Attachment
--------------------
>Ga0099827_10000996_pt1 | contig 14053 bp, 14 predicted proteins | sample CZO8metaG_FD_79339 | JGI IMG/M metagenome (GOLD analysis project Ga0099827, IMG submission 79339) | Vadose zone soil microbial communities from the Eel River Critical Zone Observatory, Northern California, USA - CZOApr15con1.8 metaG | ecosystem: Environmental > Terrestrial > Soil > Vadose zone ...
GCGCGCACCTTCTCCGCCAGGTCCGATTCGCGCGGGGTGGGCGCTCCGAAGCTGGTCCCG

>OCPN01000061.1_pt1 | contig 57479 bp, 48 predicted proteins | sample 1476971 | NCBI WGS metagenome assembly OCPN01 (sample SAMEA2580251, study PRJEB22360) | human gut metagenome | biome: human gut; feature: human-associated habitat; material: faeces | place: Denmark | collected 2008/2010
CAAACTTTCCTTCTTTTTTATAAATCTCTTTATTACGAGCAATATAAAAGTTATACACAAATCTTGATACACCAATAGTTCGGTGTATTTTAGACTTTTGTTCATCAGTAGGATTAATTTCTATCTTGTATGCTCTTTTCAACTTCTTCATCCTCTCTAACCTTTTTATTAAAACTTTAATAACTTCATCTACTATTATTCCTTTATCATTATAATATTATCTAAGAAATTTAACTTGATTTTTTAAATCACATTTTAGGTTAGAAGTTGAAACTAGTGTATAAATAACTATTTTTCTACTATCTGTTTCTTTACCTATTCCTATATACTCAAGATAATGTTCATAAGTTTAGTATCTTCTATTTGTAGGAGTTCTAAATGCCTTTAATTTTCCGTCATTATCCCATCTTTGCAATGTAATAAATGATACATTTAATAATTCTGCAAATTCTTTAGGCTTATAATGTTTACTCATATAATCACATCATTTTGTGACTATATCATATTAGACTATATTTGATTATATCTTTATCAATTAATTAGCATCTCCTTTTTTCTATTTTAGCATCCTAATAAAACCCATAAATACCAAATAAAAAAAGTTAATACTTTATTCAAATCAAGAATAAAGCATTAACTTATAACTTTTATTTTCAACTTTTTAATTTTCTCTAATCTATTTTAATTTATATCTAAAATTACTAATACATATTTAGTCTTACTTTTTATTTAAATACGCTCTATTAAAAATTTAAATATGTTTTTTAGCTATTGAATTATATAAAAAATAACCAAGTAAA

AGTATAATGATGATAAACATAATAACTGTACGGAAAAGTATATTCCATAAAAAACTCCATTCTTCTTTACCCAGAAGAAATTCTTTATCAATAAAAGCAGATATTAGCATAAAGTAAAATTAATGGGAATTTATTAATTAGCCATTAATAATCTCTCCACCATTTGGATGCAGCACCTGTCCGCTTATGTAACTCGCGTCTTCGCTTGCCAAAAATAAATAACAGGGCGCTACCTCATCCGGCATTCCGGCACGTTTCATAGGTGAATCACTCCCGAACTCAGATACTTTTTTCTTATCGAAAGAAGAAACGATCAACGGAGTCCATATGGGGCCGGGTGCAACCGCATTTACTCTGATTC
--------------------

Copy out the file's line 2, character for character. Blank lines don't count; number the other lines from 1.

GCGCGCACCTTCTCCGCCAGGTCCGATTCGCGCGGGGTGGGCGCTCCGAAGCTGGTCCCG